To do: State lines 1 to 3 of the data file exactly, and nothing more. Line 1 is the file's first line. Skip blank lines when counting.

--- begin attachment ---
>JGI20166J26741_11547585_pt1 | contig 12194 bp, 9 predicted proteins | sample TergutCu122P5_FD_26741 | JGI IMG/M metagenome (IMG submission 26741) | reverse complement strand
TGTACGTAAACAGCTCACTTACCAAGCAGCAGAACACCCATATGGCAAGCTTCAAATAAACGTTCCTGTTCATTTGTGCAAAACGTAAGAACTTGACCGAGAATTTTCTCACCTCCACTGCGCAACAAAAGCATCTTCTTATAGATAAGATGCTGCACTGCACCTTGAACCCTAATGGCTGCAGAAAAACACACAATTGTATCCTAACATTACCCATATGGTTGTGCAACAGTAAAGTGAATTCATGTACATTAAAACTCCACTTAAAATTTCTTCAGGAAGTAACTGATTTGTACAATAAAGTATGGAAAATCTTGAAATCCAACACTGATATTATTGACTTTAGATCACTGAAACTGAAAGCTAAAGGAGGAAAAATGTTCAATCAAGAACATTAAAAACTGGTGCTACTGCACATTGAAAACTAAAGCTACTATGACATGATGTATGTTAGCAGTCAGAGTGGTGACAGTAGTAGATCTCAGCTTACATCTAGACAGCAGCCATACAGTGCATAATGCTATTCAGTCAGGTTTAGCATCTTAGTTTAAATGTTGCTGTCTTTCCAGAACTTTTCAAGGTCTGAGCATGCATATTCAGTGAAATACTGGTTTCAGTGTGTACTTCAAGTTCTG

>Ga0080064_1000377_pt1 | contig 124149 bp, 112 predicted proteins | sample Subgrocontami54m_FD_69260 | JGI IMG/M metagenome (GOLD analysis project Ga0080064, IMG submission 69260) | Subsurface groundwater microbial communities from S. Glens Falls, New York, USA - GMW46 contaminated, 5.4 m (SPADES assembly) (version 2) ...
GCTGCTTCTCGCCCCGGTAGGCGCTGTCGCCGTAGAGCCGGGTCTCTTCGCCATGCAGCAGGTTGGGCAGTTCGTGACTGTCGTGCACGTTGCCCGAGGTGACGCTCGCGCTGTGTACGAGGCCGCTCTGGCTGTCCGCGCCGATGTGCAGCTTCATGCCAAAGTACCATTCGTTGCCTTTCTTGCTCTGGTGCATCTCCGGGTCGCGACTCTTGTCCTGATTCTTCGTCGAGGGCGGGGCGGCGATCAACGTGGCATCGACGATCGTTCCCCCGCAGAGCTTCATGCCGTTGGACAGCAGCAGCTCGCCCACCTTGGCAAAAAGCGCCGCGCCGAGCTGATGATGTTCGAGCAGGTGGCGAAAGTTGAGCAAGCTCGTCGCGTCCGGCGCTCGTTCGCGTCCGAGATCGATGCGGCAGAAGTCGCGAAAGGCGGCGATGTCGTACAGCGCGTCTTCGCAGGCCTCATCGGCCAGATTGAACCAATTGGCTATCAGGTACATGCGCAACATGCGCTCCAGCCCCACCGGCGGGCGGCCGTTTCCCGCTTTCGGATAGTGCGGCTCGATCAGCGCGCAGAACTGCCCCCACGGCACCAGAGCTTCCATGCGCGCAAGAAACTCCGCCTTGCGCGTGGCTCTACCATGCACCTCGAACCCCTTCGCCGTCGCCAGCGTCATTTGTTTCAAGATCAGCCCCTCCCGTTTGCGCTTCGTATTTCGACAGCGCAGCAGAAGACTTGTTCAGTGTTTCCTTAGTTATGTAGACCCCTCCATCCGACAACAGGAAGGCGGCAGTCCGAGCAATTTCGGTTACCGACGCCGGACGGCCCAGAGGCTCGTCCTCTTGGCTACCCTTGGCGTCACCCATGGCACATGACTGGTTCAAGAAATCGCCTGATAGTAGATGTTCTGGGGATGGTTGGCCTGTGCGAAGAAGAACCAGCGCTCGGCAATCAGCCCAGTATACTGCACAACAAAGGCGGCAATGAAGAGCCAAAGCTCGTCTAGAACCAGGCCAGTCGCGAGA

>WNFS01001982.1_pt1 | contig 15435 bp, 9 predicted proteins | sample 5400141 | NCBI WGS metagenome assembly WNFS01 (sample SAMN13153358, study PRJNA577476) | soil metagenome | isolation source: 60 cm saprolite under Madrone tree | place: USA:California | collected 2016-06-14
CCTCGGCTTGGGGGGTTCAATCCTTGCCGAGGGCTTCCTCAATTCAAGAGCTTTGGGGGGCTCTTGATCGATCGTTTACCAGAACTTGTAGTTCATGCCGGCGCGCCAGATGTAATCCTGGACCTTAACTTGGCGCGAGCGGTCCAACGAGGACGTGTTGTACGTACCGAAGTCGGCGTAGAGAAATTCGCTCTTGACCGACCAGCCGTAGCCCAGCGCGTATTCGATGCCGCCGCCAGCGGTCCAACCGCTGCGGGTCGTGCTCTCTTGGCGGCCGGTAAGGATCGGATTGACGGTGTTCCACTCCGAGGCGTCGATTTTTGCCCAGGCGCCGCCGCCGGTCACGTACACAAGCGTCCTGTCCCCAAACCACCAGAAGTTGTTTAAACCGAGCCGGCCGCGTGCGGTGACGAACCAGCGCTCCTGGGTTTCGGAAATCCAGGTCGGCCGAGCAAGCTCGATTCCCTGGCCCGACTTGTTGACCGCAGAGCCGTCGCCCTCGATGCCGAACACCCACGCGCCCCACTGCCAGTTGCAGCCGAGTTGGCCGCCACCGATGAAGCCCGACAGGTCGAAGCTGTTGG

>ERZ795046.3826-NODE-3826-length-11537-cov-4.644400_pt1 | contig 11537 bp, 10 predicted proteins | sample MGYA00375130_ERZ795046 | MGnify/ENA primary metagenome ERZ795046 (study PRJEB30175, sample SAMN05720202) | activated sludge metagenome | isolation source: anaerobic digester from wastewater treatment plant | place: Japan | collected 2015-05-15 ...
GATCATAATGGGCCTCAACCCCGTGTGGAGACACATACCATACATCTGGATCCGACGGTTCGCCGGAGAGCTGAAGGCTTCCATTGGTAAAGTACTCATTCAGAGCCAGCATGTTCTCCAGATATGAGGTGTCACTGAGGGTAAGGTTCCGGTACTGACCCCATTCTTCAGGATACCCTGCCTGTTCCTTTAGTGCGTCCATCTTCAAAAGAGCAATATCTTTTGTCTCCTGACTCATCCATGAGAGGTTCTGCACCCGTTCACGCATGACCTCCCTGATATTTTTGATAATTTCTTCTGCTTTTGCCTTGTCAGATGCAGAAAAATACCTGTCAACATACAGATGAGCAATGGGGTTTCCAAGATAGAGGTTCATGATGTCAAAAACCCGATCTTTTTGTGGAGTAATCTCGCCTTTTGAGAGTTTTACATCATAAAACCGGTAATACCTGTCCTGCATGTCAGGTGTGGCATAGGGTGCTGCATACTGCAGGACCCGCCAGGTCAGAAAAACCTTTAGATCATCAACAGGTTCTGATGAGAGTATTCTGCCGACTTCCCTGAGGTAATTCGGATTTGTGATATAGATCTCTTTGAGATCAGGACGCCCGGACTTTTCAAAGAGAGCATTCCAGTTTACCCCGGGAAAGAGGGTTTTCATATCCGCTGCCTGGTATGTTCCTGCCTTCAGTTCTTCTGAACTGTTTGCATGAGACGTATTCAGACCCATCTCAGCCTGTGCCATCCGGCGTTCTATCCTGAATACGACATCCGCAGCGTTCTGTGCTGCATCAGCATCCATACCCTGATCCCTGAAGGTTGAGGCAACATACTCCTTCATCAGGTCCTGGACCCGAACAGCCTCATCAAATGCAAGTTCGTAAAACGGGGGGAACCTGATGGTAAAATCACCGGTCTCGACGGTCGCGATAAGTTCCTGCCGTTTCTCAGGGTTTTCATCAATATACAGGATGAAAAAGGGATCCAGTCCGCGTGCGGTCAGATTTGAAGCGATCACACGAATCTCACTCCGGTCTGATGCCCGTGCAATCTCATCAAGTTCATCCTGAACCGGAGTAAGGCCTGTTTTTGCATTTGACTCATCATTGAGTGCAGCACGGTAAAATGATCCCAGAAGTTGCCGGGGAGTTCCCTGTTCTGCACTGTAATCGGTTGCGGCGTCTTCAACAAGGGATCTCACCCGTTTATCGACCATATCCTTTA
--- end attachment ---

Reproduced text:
>JGI20166J26741_11547585_pt1 | contig 12194 bp, 9 predicted proteins | sample TergutCu122P5_FD_26741 | JGI IMG/M metagenome (IMG submission 26741) | reverse complement strand
TGTACGTAAACAGCTCACTTACCAAGCAGCAGAACACCCATATGGCAAGCTTCAAATAAACGTTCCTGTTCATTTGTGCAAAACGTAAGAACTTGACCGAGAATTTTCTCACCTCCACTGCGCAACAAAAGCATCTTCTTATAGATAAGATGCTGCACTGCACCTTGAACCCTAATGGCTGCAGAAAAACACACAATTGTATCCTAACATTACCCATATGGTTGTGCAACAGTAAAGTGAATTCATGTACATTAAAACTCCACTTAAAATTTCTTCAGGAAGTAACTGATTTGTACAATAAAGTATGGAAAATCTTGAAATCCAACACTGATATTATTGACTTTAGATCACTGAAACTGAAAGCTAAAGGAGGAAAAATGTTCAATCAAGAACATTAAAAACTGGTGCTACTGCACATTGAAAACTAAAGCTACTATGACATGATGTATGTTAGCAGTCAGAGTGGTGACAGTAGTAGATCTCAGCTTACATCTAGACAGCAGCCATACAGTGCATAATGCTATTCAGTCAGGTTTAGCATCTTAGTTTAAATGTTGCTGTCTTTCCAGAACTTTTCAAGGTCTGAGCATGCATATTCAGTGAAATACTGGTTTCAGTGTGTACTTCAAGTTCTG

>Ga0080064_1000377_pt1 | contig 124149 bp, 112 predicted proteins | sample Subgrocontami54m_FD_69260 | JGI IMG/M metagenome (GOLD analysis project Ga0080064, IMG submission 69260) | Subsurface groundwater microbial communities from S. Glens Falls, New York, USA - GMW46 contaminated, 5.4 m (SPADES assembly) (version 2) ...